Thoughts from the Wine Vision conference

Climate change, health, social media and – that old chestnut – the nature of marketing

The three days I spent at the Wine Vision conference organised by William Reed in London recently were very rewarding. One can always find fault with such events and some of the panel sessions were disappointing in terms of lack of depth, but overall there was plenty of food for thought.

Here are six of the numerous thoughts I highlighted. They cover a fairly broad spectrum and are presented in no particular order. In some cases they served to reinforce views I already held – but usually that in itself can be invaluable.

Climate change is happening

For the benefit of anyone who still doubts this, that was the theme of Miguel Torres’ presentation, a message he backed up with plenty of substance.

The effects of climate change are inevitably going to be more obvious to anyone in a category with an agricultural ethos. Interestingly, Torres was not unduly pessimistic about the process: on one level it will simply require producers to think hard about the consequences, and then laterally about the solutions. However, there is no doubt that dealing with climate change will require significant investment and resource; resource that is much needed elsewhere in such a competitive market.

In terms of lateral thinking, Torres touched on a key issue. In regions where there are very strict regulations on what can or can’t be planted, there will need to be an openness to fundamental change, and in good time. That could well be an  interesting challenge.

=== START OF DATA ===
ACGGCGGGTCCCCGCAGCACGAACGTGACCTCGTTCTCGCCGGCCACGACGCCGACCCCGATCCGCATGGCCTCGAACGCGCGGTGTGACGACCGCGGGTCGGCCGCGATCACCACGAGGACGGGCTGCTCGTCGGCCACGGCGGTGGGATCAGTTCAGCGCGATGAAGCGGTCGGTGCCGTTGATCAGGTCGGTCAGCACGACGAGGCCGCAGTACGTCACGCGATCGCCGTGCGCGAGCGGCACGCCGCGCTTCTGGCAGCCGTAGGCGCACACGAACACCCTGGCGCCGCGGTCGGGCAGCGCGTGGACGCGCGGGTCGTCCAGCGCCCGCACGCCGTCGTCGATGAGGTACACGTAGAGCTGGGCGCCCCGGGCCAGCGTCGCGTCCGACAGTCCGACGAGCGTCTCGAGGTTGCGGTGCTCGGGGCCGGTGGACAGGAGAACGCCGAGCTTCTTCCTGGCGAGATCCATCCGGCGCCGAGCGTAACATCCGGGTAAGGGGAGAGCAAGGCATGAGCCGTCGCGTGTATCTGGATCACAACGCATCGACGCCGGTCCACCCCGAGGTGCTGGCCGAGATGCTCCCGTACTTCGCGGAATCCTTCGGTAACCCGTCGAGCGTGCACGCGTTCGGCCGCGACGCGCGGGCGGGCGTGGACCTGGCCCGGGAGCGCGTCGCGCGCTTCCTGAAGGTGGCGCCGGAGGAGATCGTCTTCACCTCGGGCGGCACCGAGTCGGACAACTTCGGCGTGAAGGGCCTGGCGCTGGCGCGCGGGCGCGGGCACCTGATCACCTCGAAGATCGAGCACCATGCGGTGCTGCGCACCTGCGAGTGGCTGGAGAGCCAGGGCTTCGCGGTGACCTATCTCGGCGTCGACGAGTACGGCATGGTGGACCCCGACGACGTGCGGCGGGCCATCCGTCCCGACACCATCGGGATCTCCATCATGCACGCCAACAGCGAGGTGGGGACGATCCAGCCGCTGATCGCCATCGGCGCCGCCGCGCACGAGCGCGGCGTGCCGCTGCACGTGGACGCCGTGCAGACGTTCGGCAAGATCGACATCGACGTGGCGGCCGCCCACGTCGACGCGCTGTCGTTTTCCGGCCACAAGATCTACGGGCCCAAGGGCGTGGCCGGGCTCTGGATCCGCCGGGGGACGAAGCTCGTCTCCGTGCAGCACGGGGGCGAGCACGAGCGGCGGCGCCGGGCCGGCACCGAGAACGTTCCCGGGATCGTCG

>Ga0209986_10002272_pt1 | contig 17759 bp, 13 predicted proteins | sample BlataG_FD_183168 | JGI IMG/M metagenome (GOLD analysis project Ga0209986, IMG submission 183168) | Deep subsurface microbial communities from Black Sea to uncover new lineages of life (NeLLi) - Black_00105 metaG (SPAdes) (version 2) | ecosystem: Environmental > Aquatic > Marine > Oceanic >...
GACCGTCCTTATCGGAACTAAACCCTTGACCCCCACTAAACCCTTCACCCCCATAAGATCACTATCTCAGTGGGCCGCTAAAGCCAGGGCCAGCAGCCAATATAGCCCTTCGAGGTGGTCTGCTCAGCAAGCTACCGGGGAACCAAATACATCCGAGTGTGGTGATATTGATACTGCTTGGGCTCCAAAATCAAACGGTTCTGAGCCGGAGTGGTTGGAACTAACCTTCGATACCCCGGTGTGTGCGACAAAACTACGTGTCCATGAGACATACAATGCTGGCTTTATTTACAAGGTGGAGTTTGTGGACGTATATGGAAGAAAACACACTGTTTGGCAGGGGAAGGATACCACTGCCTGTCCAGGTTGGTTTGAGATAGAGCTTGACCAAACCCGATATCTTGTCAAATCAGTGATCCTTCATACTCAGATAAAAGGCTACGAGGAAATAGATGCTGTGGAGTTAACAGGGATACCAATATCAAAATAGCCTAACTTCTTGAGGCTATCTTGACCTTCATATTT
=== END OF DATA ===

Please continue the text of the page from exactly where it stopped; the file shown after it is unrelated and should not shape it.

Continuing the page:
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Basking in the success of Sauvignon Blanc ?

The next twelve months will be a critical period for New Zealand’s producers.

(  This piece first appeared last month as my column in )

A recent report by Bibendum noted that New Zealand Sauvignon Blanc is losing ground to Sauvignon from Chile and South Africa in the UK, due to significant price increases . At around the same time Jamie Goode suggested that now is a good time for Touraine producers to promote their own Sauvignon, given the gap that has opened up by these increases.

If Philip Gregan ( the CEO of NZ Winegrowers) is correct then producers in New Zealand are not unduly concerned about the situation. He noted that “ We have returned to where we were in 2008”, in other words before soaring supply led to heavy discounting in the UK.  New Zealand, he went on to say,” never has been and never will be  a low cost wine producing country ”.

Producers will certainly be less concerned if the current generic strategy pays off. They are  in the process of broadening their distribution base for Sauvignon with the objective of becoming far less dependent on the UK. They are also broadening their varietal base and become less dependent on Sauvignon itself, and its this latter strategy that particularly interests me.

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